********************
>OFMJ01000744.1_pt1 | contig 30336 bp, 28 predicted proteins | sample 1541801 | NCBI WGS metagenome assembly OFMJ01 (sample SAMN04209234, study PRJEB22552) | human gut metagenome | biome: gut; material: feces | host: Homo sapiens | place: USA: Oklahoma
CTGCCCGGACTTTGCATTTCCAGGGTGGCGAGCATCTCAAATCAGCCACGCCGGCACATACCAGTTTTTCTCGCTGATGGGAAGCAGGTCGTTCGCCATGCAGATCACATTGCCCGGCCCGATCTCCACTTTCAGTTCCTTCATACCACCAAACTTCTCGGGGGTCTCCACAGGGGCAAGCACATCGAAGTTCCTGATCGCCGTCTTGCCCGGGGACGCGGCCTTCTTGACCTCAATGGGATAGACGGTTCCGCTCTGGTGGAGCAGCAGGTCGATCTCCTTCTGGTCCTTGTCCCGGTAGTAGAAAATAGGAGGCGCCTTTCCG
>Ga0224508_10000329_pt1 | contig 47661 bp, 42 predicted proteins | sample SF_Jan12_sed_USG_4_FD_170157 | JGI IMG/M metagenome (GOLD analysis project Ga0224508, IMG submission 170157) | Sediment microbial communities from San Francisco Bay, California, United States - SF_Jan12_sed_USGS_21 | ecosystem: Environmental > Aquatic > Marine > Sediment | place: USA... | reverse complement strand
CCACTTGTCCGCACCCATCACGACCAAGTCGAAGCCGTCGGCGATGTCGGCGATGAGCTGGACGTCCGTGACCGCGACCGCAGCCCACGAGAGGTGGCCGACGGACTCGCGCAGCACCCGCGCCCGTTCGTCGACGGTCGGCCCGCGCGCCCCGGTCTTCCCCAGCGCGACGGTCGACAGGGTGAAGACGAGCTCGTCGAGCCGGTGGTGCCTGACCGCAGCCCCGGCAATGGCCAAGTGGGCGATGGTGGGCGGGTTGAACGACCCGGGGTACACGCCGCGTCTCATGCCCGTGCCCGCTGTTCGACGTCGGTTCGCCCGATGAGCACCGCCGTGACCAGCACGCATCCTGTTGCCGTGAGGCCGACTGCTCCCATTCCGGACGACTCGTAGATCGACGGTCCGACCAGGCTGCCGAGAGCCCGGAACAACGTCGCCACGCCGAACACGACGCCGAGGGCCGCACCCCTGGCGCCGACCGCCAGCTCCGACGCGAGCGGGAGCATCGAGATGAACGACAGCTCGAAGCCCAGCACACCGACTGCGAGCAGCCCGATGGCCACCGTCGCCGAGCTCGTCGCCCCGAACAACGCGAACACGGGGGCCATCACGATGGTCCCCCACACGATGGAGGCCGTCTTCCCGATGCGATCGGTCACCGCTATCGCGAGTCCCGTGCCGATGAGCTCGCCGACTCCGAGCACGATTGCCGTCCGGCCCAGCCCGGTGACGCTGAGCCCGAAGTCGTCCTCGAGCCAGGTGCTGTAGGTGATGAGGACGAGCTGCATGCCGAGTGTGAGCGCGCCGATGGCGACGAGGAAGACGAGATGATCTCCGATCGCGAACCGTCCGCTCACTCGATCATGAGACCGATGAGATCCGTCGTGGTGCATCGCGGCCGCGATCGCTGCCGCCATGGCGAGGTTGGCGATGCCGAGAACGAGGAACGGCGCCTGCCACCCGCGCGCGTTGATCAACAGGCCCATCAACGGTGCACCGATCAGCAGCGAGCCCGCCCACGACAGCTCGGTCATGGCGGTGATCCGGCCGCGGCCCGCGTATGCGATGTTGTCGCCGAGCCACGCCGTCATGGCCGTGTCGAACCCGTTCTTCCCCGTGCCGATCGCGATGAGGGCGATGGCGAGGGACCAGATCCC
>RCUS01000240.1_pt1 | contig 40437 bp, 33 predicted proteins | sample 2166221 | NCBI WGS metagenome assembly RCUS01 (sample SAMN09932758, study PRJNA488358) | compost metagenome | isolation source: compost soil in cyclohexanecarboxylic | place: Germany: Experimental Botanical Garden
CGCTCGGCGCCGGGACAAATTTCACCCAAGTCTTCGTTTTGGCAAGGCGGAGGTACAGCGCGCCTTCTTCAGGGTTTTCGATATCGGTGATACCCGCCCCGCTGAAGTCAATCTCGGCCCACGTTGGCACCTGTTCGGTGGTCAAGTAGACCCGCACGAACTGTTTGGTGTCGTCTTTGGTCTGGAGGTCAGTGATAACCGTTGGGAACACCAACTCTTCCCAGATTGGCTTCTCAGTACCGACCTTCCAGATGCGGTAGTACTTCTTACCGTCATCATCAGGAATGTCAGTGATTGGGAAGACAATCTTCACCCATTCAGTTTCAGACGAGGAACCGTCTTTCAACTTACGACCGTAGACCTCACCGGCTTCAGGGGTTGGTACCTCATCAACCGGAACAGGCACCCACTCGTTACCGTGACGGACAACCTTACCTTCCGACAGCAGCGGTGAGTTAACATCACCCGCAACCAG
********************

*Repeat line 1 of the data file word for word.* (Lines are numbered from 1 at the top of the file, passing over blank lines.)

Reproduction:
>OFMJ01000744.1_pt1 | contig 30336 bp, 28 predicted proteins | sample 1541801 | NCBI WGS metagenome assembly OFMJ01 (sample SAMN04209234, study PRJEB22552) | human gut metagenome | biome: gut; material: feces | host: Homo sapiens | place: USA: Oklahoma